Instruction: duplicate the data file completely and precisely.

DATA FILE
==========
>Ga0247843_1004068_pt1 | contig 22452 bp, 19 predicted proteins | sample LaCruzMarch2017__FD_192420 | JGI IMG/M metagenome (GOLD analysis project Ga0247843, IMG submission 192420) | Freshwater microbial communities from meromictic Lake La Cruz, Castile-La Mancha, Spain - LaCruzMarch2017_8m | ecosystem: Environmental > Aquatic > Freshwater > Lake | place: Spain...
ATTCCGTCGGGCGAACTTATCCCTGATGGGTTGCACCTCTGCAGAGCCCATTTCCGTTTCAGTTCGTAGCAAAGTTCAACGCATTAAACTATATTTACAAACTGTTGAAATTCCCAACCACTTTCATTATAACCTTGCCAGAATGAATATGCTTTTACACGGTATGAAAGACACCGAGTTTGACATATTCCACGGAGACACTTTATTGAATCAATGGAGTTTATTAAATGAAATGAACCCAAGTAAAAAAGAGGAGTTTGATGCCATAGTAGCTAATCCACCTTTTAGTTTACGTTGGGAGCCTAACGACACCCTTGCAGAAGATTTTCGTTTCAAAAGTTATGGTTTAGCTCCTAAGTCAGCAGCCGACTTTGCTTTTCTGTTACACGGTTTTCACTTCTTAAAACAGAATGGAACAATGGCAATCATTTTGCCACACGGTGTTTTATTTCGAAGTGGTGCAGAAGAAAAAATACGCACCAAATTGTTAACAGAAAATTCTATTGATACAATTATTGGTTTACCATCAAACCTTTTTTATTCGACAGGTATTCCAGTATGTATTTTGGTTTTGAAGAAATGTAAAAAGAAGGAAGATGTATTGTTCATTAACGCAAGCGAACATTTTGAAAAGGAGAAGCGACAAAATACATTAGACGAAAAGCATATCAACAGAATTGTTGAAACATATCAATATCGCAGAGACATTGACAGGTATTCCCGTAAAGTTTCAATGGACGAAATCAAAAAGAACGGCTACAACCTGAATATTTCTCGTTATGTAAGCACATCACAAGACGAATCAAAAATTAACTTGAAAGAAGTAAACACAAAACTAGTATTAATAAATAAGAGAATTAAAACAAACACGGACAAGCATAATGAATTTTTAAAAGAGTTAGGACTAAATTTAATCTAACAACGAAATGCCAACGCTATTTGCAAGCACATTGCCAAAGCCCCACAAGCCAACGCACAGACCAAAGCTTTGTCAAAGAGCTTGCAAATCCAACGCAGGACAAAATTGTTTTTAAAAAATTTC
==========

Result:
>Ga0247843_1004068_pt1 | contig 22452 bp, 19 predicted proteins | sample LaCruzMarch2017__FD_192420 | JGI IMG/M metagenome (GOLD analysis project Ga0247843, IMG submission 192420) | Freshwater microbial communities from meromictic Lake La Cruz, Castile-La Mancha, Spain - LaCruzMarch2017_8m | ecosystem: Environmental > Aquatic > Freshwater > Lake | place: Spain...
ATTCCGTCGGGCGAACTTATCCCTGATGGGTTGCACCTCTGCAGAGCCCATTTCCGTTTCAGTTCGTAGCAAAGTTCAACGCATTAAACTATATTTACAAACTGTTGAAATTCCCAACCACTTTCATTATAACCTTGCCAGAATGAATATGCTTTTACACGGTATGAAAGACACCGAGTTTGACATATTCCACGGAGACACTTTATTGAATCAATGGAGTTTATTAAATGAAATGAACCCAAGTAAAAAAGAGGAGTTTGATGCCATAGTAGCTAATCCACCTTTTAGTTTACGTTGGGAGCCTAACGACACCCTTGCAGAAGATTTTCGTTTCAAAAGTTATGGTTTAGCTCCTAAGTCAGCAGCCGACTTTGCTTTTCTGTTACACGGTTTTCACTTCTTAAAACAGAATGGAACAATGGCAATCATTTTGCCACACGGTGTTTTATTTCGAAGTGGTGCAGAAGAAAAAATACGCACCAAATTGTTAACAGAAAATTCTATTGATACAATTATTGGTTTACCATCAAACCTTTTTTATTCGACAGGTATTCCAGTATGTATTTTGGTTTTGAAGAAATGTAAAAAGAAGGAAGATGTATTGTTCATTAACGCAAGCGAACATTTTGAAAAGGAGAAGCGACAAAATACATTAGACGAAAAGCATATCAACAGAATTGTTGAAACATATCAATATCGCAGAGACATTGACAGGTATTCCCGTAAAGTTTCAATGGACGAAATCAAAAAGAACGGCTACAACCTGAATATTTCTCGTTATGTAAGCACATCACAAGACGAATCAAAAATTAACTTGAAAGAAGTAAACACAAAACTAGTATTAATAAATAAGAGAATTAAAACAAACACGGACAAGCATAATGAATTTTTAAAAGAGTTAGGACTAAATTTAATCTAACAACGAAATGCCAACGCTATTTGCAAGCACATTGCCAAAGCCCCACAAGCCAACGCACAGACCAAAGCTTTGTCAAAGAGCTTGCAAATCCAACGCAGGACAAAATTGTTTTTAAAAAATTTC